Jeanne: To my good fortune, Linda and I have remained good friends over the years. We talk on the phone and send cards to each other on special occasions. I just spoke to her yesterday, as a matter of fact.
About five years ago I spent a week as her guest in her beautiful Malibu mansion.
About Elvis, Linda and Me
EIN: What was the genesis for your book, “Elvis, Linda and Me”?
Jeanne: Actually, it all started with that visit in 2002 to Linda’s Malibu home. We noticed in a book she had just bought that one of the many pictures I had been privileged to have taken during my time with her and Elvis had been “borrowed.”
Linda and her then-husband, David Foster, both said, “Jeanne, you should do your own book. You have so many interesting photos that no one has ever seen. They would make a great book for Elvis fans to be able to enjoy.”
Well, that got me to thinking that maybe people would enjoy seeing the photos, but I wasn’t prepared at that time to commit to writing a book. So, instead, my husband put together a website where we displayed and sold some of the photos.
The response was so overwhelming and positive, and the repeated suggestions that I write a book to go along with the photos became so numerous, that I decided to start putting my story together.
The timing was perfect for an email I got from a great guy, Jim Cox, who lives in North Carolina, who was just finishing up co-writing an Elvis book, “Inside Graceland: Elvis’ Maid Remembers,” with Nancy Rooks.
I asked him if he would be interested in helping me with my book and he enthusiastically agreed to do so as soon as he finished with Nancy ’s book.
Over the course of the next year, “Elvis, Linda & Me” became a reality.
EIN: For those fans who do not know much about “Elvis, Linda and Me” please tell us about it?
Jeanne: Well, just as the name implies, it’s the story of Elvis, Linda, and yours truly. The story centers around my wonderful experiences with Elvis and Linda, as well as the pictures I had been privileged to take during those years. They ranged from candid photos of Elvis and his family & friends to pictures I took while staying at Graceland at various times. Linda had given me permission to take pictures throughout the house to send back to my family, and, at the time, I didn’t think much about it. Elvis knew about the pictures and had no problems with them, so I didn’t give it a second thought.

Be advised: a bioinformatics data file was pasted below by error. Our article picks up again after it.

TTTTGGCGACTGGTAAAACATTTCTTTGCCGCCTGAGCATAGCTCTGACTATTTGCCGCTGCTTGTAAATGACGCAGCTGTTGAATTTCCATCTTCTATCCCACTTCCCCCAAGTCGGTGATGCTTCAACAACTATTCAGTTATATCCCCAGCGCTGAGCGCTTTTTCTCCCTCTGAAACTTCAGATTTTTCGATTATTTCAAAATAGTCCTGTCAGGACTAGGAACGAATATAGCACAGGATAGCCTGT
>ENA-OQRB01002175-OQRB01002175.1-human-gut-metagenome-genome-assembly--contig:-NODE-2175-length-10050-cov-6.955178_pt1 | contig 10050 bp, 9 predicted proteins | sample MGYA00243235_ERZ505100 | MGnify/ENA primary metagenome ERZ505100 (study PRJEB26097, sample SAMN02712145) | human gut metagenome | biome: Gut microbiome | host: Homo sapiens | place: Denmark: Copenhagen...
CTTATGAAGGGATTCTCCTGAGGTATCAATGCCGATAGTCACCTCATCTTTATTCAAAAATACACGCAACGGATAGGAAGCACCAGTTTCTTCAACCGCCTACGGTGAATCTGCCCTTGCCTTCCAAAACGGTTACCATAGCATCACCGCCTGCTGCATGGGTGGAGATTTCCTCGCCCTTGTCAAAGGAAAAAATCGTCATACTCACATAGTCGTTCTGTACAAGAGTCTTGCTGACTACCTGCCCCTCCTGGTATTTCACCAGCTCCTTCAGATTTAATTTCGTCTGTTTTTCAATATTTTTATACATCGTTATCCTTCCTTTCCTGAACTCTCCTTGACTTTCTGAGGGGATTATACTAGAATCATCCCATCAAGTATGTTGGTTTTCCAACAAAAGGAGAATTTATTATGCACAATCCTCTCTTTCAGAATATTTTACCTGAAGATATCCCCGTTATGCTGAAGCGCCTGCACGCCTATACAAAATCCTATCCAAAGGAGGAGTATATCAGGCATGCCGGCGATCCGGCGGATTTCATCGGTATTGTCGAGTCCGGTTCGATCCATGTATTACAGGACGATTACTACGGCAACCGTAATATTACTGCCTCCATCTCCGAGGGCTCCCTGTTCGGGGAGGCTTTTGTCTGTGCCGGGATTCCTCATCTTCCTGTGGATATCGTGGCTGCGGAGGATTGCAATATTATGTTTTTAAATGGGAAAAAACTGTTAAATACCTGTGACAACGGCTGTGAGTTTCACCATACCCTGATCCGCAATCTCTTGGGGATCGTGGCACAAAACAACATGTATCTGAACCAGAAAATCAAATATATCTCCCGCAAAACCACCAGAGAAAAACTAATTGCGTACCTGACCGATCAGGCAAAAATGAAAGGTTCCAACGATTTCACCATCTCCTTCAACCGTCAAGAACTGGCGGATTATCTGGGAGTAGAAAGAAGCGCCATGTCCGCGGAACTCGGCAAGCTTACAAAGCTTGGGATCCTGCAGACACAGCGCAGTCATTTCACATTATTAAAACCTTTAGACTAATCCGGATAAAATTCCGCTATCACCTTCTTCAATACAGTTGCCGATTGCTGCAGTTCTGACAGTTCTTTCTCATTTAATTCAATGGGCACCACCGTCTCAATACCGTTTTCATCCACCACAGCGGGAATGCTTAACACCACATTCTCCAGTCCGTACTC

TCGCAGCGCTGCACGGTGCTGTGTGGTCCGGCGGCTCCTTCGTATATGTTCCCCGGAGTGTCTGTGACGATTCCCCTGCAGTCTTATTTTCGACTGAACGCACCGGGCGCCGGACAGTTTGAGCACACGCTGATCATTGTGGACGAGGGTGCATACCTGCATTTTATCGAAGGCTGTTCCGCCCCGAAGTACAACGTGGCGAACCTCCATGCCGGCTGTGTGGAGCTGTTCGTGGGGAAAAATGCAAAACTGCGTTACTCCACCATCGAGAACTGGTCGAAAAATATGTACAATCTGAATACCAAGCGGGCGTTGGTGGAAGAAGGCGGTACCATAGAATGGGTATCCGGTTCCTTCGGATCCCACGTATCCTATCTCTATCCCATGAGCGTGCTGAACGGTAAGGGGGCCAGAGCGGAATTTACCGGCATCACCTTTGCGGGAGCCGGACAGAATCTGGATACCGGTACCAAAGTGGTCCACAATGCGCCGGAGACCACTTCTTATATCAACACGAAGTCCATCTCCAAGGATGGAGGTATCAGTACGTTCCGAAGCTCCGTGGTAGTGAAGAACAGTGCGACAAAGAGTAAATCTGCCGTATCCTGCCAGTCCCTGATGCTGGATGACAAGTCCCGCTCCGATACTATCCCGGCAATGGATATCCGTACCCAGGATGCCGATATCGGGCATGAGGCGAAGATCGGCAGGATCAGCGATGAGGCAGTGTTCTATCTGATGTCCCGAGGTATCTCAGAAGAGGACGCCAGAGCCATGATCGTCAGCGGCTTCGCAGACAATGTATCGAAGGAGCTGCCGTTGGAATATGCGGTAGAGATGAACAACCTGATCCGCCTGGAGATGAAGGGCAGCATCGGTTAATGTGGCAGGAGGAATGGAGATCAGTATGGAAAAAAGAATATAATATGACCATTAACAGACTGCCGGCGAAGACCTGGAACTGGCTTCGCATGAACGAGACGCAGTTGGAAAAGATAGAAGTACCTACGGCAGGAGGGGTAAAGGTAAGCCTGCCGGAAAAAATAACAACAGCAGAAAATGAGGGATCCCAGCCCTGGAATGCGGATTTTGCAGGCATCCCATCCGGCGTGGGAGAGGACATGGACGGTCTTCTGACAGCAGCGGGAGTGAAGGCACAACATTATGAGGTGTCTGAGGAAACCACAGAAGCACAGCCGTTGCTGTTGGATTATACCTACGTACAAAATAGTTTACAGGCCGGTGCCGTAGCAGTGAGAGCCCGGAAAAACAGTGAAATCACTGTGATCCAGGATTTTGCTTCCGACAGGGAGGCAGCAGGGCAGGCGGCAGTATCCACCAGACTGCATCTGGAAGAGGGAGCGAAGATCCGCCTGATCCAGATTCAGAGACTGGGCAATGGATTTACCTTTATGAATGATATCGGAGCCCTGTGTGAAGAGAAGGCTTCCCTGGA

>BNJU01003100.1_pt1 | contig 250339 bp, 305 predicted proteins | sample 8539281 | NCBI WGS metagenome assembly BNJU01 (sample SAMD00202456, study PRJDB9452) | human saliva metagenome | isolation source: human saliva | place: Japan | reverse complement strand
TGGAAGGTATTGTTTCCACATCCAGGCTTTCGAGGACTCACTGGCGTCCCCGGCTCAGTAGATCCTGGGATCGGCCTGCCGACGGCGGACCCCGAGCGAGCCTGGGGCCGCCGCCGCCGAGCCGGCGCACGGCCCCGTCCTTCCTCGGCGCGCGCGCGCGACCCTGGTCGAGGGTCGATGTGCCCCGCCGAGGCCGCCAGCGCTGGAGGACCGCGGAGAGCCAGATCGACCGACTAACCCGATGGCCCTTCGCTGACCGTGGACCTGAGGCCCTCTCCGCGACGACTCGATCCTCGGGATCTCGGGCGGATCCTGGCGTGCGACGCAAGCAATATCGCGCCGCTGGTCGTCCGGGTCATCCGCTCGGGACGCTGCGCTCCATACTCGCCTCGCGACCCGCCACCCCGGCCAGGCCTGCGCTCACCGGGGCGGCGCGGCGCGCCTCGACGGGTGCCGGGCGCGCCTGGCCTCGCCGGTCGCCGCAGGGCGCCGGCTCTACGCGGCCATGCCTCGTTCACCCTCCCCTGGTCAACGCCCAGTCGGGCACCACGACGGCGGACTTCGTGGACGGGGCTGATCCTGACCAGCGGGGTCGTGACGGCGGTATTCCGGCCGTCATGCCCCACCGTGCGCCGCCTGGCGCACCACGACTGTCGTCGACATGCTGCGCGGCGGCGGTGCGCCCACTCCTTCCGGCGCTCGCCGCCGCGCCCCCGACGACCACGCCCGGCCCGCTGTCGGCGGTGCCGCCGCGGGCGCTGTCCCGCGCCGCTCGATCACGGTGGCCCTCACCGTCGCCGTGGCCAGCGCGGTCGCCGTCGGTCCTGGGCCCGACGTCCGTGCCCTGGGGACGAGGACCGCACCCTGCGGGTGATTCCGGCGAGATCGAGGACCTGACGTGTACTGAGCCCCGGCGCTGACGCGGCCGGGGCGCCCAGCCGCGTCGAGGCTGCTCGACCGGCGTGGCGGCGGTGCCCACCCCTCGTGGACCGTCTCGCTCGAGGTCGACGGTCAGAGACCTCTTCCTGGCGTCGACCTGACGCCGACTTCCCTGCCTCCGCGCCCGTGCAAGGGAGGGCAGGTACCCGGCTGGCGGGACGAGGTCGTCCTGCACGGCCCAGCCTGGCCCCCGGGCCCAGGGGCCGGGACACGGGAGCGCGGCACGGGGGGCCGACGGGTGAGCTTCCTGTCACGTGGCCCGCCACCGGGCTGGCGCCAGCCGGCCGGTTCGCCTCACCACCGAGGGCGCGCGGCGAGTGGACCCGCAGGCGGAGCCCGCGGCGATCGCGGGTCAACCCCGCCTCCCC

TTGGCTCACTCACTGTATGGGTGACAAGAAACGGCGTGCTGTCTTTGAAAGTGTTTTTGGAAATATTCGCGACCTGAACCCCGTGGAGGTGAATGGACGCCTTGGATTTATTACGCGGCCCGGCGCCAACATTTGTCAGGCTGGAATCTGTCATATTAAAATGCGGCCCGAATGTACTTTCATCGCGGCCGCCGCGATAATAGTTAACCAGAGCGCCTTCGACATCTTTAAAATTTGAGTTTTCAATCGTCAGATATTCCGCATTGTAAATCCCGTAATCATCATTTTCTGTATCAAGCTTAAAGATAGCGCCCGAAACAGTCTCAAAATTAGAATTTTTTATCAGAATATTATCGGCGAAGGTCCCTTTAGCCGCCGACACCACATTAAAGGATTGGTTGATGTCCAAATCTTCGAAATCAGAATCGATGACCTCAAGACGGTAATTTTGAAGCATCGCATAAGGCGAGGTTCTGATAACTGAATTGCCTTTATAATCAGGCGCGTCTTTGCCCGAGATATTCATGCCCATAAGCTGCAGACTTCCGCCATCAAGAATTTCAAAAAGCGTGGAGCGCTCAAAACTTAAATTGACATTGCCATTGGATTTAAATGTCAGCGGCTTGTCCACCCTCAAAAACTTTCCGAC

After Elvis died, of course, the most mundane items related in any way to him became sought-after treasures. Pictures, of course, were like the Holy Grail.
Over time I realized exactly how fortunate I had been to have been able to take the pictures I did. I saw in the movie “This Is Elvis” where EPE allowed the cameras to actually film the interior shots at Graceland , including the upstairs areas, and so I knew I wasn’t showing anything that hadn’t already been seen by the world.
So, after the urging of so many fans to share my photos and experiences with them, that’s how the book came about.
EIN: A highlight of “Elvis, Jeanne and Me” is its wonderful, very rare photographs? What are some of your personal favorites?
Jeanne: Well, I have to tell you, they are all very special and dear to my heart, because they represent the magical time in my life I will never forget. As far as any personal favorites, though, I would have to put the one of the three of us, Elvis, Linda & me, at the top of the list.
I guess closely behind that one would be the one of Elvis holding Lisa and the one of Elvis, Lisa and Linda together. I also can’t leave out the shot of me in the black dress Elvis had just bought me as well as the one of me sleeping in Elvis’ bed during a sleepover, which was taken with my camera by Linda without my knowing about it at the time.